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Environmental Impacts of Mine Waste Sandfill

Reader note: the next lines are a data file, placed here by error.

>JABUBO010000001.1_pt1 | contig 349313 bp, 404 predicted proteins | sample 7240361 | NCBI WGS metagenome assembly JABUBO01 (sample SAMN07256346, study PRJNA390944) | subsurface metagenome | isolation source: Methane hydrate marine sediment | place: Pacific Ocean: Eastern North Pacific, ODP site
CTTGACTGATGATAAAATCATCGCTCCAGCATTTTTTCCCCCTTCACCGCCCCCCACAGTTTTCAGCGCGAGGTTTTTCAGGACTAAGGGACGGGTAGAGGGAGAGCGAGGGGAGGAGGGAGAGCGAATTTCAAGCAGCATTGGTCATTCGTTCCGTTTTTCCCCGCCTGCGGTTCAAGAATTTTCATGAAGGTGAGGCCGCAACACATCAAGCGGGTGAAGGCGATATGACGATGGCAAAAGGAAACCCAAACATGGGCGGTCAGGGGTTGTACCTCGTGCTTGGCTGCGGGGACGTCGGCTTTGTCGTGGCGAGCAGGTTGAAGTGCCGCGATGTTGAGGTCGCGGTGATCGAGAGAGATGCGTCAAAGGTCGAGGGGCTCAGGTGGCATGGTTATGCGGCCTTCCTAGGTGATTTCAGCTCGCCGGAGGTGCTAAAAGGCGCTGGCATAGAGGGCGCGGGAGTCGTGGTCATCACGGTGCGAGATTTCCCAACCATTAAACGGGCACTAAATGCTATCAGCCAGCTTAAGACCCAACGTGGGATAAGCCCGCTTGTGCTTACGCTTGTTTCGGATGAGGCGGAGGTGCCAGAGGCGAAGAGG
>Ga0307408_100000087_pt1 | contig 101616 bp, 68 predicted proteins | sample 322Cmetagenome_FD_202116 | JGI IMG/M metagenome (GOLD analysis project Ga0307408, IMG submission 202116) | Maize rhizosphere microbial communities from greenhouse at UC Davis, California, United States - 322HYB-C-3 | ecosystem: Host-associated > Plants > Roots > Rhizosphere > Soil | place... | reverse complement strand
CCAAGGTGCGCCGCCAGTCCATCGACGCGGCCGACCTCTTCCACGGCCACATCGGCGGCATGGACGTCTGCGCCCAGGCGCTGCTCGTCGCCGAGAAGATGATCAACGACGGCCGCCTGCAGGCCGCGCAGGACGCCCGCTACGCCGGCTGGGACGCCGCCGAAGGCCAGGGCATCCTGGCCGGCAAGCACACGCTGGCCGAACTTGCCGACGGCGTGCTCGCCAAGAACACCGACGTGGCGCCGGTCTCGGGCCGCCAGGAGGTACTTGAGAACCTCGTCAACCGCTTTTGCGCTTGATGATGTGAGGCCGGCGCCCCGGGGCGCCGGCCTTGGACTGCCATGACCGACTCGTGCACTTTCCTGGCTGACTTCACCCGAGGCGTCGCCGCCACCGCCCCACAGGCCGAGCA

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    The Underground Injection Control program was promulgated in 1981 by the U.S. Environmental Protection Agency under the provisions of the Safe Drinking Water Act. Placement of mine waste backfill underground is considered underground injection under the provisions of this program. A major issue is whether mine waste that is regulated as a contaminant source on the surface should be disposed of underground. The U.S. Bureau of Mines conducted research to investigate the impacts of mine waste sandfill on the quality of ground water. Analyses of water samples collected before and after contact with sandfill in a 10-year-old stope, as well as samples of the sandfill itself, were used to ascertain the influence of the sandfill after mine closure and subsequent flooding. Computer models supported the hypothesis that oxidation of pyrite by oxygen, accompanied by dissolution of carbonates, was the predominant reaction controlling the quality of the water being discharged from the stope. Concentrations of metals released as a result of acid production remained near or below detection limits. Metals release after mine flooding is expected to remain low as a result of the buffering by the sandfill and the reduced rate of oxidation.

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